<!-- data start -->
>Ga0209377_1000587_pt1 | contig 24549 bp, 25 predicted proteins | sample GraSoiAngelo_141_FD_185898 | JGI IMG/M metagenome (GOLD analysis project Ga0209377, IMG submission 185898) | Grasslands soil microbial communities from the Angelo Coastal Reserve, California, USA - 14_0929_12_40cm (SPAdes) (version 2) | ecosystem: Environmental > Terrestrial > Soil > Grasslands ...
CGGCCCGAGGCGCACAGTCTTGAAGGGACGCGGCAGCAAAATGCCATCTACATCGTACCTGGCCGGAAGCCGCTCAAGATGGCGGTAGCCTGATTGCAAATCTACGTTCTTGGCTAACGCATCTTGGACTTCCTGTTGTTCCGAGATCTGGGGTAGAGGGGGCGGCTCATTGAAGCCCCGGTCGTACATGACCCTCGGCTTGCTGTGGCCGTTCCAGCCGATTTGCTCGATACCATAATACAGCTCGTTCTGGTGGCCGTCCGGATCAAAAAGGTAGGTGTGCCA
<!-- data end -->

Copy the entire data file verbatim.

>Ga0209377_1000587_pt1 | contig 24549 bp, 25 predicted proteins | sample GraSoiAngelo_141_FD_185898 | JGI IMG/M metagenome (GOLD analysis project Ga0209377, IMG submission 185898) | Grasslands soil microbial communities from the Angelo Coastal Reserve, California, USA - 14_0929_12_40cm (SPAdes) (version 2) | ecosystem: Environmental > Terrestrial > Soil > Grasslands ...
CGGCCCGAGGCGCACAGTCTTGAAGGGACGCGGCAGCAAAATGCCATCTACATCGTACCTGGCCGGAAGCCGCTCAAGATGGCGGTAGCCTGATTGCAAATCTACGTTCTTGGCTAACGCATCTTGGACTTCCTGTTGTTCCGAGATCTGGGGTAGAGGGGGCGGCTCATTGAAGCCCCGGTCGTACATGACCCTCGGCTTGCTGTGGCCGTTCCAGCCGATTTGCTCGATACCATAATACAGCTCGTTCTGGTGGCCGTCCGGATCAAAAAGGTAGGTGTGCCA